Tuesday, May 26, 2009

Ugly Horsewhipping Episode in East Gippsland

Thanks to Australian Newspapers beta, I have now tracked down the pertinent details of our pioneering great great-grandfather William Pearson’s several brushes with the colonial justice system. The first of these related to an almost certainly duplicitous and illegal “challenge” (i.e. to a duel) by Messrs. McAlister and Pearson against a certain John Michael Loughnan of Hobart Town. It seems the matter first arose when Mr. Loughnan formally complained to the colonial secretary in Sydney that Mr. McAlister was somehow responsible for some interference with his affairs in Gippsland by Mr. Tyers, the Commissioner for Crown Lands. That interference evidently led to the “curtailment” of Mr. Loughnan’s cattle run at Lindenow, of which he was for the time being absentee landlord—the same spot where William Pearson first settled his cattle in 1841 (for a matter of only a few months), and this may account for William’s involvement. Getting wind of the allegation, Mr. McAlister hotly denied being behind Tyers’ infraction, and the matter was settled to the satisfaction of all when McAlister paid a call on Loughnan in Hobart Town. However, McAlister and Pearson raised the same issue with Mr. Loughnan a second time, this time when all three were en poste in East Gippsland, and with some menace. According to the Courier (Hobart) (March 27, 1847, p. 2):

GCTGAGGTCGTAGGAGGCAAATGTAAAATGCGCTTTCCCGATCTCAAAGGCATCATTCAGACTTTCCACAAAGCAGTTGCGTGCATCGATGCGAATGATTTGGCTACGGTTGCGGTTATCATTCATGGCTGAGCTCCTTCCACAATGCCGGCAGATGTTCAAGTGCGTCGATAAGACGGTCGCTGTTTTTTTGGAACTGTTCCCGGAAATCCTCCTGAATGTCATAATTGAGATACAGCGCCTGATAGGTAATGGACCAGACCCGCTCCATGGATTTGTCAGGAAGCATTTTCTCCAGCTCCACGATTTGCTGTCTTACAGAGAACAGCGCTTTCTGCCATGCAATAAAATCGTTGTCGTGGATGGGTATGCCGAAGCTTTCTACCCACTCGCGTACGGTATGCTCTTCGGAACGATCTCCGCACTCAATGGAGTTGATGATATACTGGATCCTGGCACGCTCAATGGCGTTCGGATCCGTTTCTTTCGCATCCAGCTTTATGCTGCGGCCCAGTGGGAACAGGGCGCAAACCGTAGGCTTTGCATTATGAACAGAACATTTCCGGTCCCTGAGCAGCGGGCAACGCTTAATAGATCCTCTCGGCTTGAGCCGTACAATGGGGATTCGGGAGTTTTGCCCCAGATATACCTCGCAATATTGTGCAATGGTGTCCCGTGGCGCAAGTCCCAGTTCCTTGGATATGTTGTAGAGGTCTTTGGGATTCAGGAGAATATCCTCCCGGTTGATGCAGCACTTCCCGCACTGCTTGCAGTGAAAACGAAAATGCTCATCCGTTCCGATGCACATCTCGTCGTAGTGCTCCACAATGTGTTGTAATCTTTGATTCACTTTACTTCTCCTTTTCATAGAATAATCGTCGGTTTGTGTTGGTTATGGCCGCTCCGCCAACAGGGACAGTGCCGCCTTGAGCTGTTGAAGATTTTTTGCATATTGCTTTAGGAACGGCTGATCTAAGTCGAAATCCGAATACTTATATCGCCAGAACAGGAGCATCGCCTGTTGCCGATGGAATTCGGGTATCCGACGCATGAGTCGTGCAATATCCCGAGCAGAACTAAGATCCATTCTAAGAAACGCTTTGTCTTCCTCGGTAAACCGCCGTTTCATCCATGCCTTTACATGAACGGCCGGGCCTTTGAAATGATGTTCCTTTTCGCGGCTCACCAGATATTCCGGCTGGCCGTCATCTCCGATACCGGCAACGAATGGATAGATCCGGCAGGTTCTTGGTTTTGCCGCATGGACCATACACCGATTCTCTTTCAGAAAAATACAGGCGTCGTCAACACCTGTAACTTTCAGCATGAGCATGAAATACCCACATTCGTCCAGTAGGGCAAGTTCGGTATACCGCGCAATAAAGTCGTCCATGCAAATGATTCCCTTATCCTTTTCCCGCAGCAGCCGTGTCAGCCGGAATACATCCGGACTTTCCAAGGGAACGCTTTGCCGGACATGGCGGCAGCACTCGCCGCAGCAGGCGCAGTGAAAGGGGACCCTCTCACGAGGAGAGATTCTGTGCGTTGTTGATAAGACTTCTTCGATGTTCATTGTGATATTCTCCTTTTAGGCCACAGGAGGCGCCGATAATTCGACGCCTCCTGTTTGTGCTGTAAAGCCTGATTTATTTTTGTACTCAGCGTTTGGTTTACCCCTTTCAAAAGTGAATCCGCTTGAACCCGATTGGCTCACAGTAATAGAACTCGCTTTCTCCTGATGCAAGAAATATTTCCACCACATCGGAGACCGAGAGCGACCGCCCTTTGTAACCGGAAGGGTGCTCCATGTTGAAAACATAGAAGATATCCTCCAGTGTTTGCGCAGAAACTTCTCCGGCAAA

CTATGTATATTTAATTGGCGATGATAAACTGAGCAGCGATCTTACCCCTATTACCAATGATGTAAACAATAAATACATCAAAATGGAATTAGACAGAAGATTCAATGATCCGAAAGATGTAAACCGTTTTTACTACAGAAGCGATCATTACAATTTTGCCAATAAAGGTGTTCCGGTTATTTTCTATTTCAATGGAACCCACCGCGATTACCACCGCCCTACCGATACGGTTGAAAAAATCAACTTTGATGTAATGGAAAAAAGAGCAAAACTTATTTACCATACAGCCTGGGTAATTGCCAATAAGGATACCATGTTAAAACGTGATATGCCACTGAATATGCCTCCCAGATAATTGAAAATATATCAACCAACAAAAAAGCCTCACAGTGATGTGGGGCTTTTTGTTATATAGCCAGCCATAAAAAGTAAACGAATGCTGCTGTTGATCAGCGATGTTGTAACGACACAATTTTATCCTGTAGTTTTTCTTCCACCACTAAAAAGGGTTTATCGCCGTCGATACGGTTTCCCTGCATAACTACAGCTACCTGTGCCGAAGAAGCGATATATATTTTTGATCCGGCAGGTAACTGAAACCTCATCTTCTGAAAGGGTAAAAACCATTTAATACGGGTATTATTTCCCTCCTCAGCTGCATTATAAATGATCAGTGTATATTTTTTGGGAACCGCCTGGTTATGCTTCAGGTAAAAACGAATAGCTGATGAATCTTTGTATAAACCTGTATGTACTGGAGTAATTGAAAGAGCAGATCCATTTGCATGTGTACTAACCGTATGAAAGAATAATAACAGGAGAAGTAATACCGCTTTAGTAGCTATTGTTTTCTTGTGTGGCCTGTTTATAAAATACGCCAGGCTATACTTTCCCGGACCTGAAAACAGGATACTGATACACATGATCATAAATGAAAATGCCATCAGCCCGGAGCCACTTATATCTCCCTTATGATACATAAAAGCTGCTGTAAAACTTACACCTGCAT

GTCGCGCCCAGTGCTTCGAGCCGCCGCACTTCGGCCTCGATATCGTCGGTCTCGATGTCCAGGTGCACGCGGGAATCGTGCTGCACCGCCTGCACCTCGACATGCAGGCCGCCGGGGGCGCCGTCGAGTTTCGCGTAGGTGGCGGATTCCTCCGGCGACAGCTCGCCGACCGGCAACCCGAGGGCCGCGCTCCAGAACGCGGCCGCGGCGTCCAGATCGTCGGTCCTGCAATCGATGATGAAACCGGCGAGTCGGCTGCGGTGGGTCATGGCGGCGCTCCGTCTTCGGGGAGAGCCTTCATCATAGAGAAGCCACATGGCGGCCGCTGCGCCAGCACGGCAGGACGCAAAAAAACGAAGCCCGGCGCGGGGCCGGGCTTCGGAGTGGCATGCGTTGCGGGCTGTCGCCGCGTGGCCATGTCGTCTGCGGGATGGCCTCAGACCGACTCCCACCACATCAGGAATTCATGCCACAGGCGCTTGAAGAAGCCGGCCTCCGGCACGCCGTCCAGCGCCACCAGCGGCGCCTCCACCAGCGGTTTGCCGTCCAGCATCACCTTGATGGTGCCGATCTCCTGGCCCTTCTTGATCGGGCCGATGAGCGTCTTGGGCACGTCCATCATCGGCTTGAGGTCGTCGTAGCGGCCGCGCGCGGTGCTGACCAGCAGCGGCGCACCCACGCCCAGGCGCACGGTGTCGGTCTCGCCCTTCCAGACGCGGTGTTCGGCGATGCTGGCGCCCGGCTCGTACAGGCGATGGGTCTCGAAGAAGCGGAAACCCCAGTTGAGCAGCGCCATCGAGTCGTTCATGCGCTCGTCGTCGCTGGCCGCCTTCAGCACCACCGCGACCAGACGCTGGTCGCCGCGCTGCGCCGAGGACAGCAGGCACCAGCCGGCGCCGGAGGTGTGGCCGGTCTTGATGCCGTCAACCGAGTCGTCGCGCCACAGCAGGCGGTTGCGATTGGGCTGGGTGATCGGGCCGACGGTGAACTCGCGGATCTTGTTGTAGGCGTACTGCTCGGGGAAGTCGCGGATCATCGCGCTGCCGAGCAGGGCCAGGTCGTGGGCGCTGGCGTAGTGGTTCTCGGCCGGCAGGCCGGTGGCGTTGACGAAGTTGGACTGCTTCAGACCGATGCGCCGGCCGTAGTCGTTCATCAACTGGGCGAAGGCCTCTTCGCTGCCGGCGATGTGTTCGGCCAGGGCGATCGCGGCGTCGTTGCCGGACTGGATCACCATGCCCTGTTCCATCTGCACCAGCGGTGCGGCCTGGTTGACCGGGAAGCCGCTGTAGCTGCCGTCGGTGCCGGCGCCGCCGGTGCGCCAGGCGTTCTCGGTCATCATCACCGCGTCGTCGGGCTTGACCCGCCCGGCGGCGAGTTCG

Allusion having been made in a former number of the Courier to a case pending in the Supreme Court, Melbourne, in which J. M. Loughnan, Esq., was the prosecutor, we now lay before our readers the leading features of this singular case:— Mr. Loughnan, who is a merchant of Hobart Town, had been carrying on some correspondence with the Sydney Government on the subject of some proceedings taken by Mr. Commissioner Tyers against Mr. Taylor, and the curtailment of Mr. Loughnan’s run at Lindenow. In the course of that correspondence Mr. Loughnan forwarded a letter to the Colonial Secretary, which contained a charge against the Commissioner for Crown Lands of being influenced by Mr. M’Alister. Some eight months ago Mr. M’Alister called upon Mr. Loughnan in Hobart Town, and complained of the letter, denying that he had influenced the Commissioner, when Mr. Loughnan voluntarily and unreservedly expressed his regret at his having been misinformed, and at once, and with Mr. M’Alister’s consent, proposed to withdraw that portion of the letter referring to Mr. M’Alister; copies of which were forwarded to the Colonial Secretary; to a gentleman in Sydney, to whom had been sent a copy of the correspondence; and a third to Gipps’s Land. By this act on the part of Mr. Loughnan all that part of his communication of 1st February, 1845, referring to Mr. M’Alister, was virtually expunged, and Mr. M’Alister finally closed the matter, thus showing that he considered the injury atoned for. Mr. Loughnan was residing in Gipps’s Land on the 23rd July last, and met Mr. M’Alister, who again introduced the subject, although Mr. Loughnan had considered every atonement tor the supposed injury had been made. Mr. M’Alister terminated the interview abruptly, and on the same evening a note was received by Mr. Loughnan, requesting an explanation. The note was delivered by Mr. Pearson, who, having stated that Mr. M’Alister had not until lately seen the letter containing the observations upon his conduct, a fact which Mr. Loughnan, after his interview with Mr. M’Alister in Hobart Town, thought morally impossible, demanded an explanation, and ample apology. Mr. Loughnan, by note, declined to enter again upon the re-discussion of the affair. His note was answered by Mr. Pearson, who intimated that any communication held with Mr. M’Alister must be through him, repeating his former demands. Other notes of a similar nature passed between them. Subsequently, Mr. M’Alister posted Mr. Loughnan in the usual manner. Mr. Loughnan then published a statement of the facts, which was met by his opponent by a counter-statement, from which we have condensed this account, and ultimately Mr. M’Alister and Mr. Pearson were put upon their trial at the Supreme Court, Melbourne; the former for sending, and the latter for taking a challenge to Mr. Loughnan. When the case came on for hearing before His Honor Mr. Justice A’Beckett, the challenge was regarded as inadmissible, having been written by Mr. Pearson; the statements of facts published by both parties, and a document in which Mr. M’Alister expressed his approval of all Mr. Pearson had done in the matter was also blocked out, and the placard being produced, by which Mr. Loughnan was posted, was refused on the question of identity, and a verdict was consequently returned for the defendant. This abrupt termination of the case prevented its merits being gone into; but the fact of Mr. Loughnan having made all the reparation in his power at the time the matter was first brought under his notice by Mr. M’Alister, completely exonerates him from blame; and there appears to be an unnecessary exacerbation of gentlemanly feeling in calling upon Mr. Loughnan for a second explanation at such a distant period of time.